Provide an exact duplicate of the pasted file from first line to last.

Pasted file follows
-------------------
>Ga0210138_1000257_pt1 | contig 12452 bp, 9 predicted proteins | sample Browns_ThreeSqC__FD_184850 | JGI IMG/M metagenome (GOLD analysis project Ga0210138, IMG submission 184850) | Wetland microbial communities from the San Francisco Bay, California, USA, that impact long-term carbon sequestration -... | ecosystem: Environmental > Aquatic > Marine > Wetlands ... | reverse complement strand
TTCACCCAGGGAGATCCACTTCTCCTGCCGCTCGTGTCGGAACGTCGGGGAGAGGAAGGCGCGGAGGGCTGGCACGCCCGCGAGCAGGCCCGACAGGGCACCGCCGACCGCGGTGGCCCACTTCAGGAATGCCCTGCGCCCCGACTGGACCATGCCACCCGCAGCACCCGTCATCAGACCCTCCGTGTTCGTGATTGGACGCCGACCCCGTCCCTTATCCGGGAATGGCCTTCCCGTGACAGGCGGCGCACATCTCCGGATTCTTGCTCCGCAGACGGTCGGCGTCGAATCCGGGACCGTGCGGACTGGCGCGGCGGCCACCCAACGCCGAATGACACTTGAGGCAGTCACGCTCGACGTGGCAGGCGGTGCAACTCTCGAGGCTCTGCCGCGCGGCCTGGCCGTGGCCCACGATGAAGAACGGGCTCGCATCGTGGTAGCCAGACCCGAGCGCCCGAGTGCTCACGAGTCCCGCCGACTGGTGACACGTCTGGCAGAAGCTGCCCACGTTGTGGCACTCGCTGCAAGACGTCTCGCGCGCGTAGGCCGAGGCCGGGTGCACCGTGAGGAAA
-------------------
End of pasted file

>Ga0210138_1000257_pt1 | contig 12452 bp, 9 predicted proteins | sample Browns_ThreeSqC__FD_184850 | JGI IMG/M metagenome (GOLD analysis project Ga0210138, IMG submission 184850) | Wetland microbial communities from the San Francisco Bay, California, USA, that impact long-term carbon sequestration -... | ecosystem: Environmental > Aquatic > Marine > Wetlands ... | reverse complement strand
TTCACCCAGGGAGATCCACTTCTCCTGCCGCTCGTGTCGGAACGTCGGGGAGAGGAAGGCGCGGAGGGCTGGCACGCCCGCGAGCAGGCCCGACAGGGCACCGCCGACCGCGGTGGCCCACTTCAGGAATGCCCTGCGCCCCGACTGGACCATGCCACCCGCAGCACCCGTCATCAGACCCTCCGTGTTCGTGATTGGACGCCGACCCCGTCCCTTATCCGGGAATGGCCTTCCCGTGACAGGCGGCGCACATCTCCGGATTCTTGCTCCGCAGACGGTCGGCGTCGAATCCGGGACCGTGCGGACTGGCGCGGCGGCCACCCAACGCCGAATGACACTTGAGGCAGTCACGCTCGACGTGGCAGGCGGTGCAACTCTCGAGGCTCTGCCGCGCGGCCTGGCCGTGGCCCACGATGAAGAACGGGCTCGCATCGTGGTAGCCAGACCCGAGCGCCCGAGTGCTCACGAGTCCCGCCGACTGGTGACACGTCTGGCAGAAGCTGCCCACGTTGTGGCACTCGCTGCAAGACGTCTCGCGCGCGTAGGCCGAGGCCGGGTGCACCGTGAGGAAA